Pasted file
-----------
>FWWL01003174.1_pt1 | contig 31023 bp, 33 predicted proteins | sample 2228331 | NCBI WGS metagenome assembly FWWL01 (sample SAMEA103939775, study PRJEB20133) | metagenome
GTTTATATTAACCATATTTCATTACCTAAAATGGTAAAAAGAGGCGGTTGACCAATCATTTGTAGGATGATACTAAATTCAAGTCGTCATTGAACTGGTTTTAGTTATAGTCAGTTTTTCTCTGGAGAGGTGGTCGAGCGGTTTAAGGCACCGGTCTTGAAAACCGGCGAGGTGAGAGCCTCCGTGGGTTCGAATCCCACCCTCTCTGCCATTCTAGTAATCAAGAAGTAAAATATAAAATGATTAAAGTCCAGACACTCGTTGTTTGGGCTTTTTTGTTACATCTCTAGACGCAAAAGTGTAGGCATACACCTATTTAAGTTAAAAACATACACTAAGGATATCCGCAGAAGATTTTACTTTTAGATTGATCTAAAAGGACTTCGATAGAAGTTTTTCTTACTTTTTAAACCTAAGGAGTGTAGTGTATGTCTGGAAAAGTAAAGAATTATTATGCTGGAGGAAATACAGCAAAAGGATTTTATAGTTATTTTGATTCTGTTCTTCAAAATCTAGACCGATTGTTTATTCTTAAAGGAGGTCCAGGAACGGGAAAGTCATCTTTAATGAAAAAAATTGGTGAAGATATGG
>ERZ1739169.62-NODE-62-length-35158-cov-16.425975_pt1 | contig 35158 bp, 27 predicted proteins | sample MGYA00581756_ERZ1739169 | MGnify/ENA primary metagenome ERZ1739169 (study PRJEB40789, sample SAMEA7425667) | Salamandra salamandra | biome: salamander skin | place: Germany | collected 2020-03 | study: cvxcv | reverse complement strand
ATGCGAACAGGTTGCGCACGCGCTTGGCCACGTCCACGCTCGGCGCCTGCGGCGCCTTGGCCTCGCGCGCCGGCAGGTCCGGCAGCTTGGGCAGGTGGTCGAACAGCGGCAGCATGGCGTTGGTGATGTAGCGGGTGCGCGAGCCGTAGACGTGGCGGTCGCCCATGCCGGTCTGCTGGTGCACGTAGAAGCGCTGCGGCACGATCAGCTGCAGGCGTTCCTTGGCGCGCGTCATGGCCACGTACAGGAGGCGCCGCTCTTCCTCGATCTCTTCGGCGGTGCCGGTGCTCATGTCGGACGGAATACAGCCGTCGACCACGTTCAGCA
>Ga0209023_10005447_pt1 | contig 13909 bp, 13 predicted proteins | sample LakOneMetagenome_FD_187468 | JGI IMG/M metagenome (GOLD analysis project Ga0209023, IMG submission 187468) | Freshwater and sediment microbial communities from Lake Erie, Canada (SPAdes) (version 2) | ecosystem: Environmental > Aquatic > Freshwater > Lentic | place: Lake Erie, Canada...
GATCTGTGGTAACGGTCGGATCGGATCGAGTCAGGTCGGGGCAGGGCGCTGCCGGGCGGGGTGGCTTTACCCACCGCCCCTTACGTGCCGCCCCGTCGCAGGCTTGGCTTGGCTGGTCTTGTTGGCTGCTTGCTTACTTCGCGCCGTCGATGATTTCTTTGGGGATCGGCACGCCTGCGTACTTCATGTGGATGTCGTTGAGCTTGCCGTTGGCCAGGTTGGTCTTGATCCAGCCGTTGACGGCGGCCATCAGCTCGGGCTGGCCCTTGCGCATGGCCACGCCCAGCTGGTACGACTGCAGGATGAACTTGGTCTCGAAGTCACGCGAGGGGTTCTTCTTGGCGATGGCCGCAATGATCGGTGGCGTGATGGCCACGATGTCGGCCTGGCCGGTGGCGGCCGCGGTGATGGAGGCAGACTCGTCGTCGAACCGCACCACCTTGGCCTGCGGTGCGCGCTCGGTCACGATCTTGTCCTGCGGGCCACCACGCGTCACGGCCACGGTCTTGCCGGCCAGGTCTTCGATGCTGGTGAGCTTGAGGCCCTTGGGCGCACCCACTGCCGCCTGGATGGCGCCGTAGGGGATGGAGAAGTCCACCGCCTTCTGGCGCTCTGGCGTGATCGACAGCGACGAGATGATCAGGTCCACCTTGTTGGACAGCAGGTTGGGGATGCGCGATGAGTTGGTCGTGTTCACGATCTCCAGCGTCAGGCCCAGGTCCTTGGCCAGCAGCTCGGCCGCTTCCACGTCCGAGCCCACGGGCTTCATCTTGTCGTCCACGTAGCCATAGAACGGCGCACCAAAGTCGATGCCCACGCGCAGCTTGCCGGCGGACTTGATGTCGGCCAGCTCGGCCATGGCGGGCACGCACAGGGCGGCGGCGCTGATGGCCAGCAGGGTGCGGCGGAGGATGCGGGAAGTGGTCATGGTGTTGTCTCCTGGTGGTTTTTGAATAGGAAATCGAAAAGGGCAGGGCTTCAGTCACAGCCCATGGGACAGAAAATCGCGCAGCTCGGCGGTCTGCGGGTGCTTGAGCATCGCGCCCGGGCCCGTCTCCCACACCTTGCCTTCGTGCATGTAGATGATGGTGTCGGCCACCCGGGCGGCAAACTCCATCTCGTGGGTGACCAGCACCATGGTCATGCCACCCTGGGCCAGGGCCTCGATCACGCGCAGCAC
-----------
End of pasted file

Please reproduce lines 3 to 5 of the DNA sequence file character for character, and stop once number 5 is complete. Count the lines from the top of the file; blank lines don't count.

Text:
>ERZ1739169.62-NODE-62-length-35158-cov-16.425975_pt1 | contig 35158 bp, 27 predicted proteins | sample MGYA00581756_ERZ1739169 | MGnify/ENA primary metagenome ERZ1739169 (study PRJEB40789, sample SAMEA7425667) | Salamandra salamandra | biome: salamander skin | place: Germany | collected 2020-03 | study: cvxcv | reverse complement strand
ATGCGAACAGGTTGCGCACGCGCTTGGCCACGTCCACGCTCGGCGCCTGCGGCGCCTTGGCCTCGCGCGCCGGCAGGTCCGGCAGCTTGGGCAGGTGGTCGAACAGCGGCAGCATGGCGTTGGTGATGTAGCGGGTGCGCGAGCCGTAGACGTGGCGGTCGCCCATGCCGGTCTGCTGGTGCACGTAGAAGCGCTGCGGCACGATCAGCTGCAGGCGTTCCTTGGCGCGCGTCATGGCCACGTACAGGAGGCGCCGCTCTTCCTCGATCTCTTCGGCGGTGCCGGTGCTCATGTCGGACGGAATACAGCCGTCGACCACGTTCAGCA
>Ga0209023_10005447_pt1 | contig 13909 bp, 13 predicted proteins | sample LakOneMetagenome_FD_187468 | JGI IMG/M metagenome (GOLD analysis project Ga0209023, IMG submission 187468) | Freshwater and sediment microbial communities from Lake Erie, Canada (SPAdes) (version 2) | ecosystem: Environmental > Aquatic > Freshwater > Lentic | place: Lake Erie, Canada...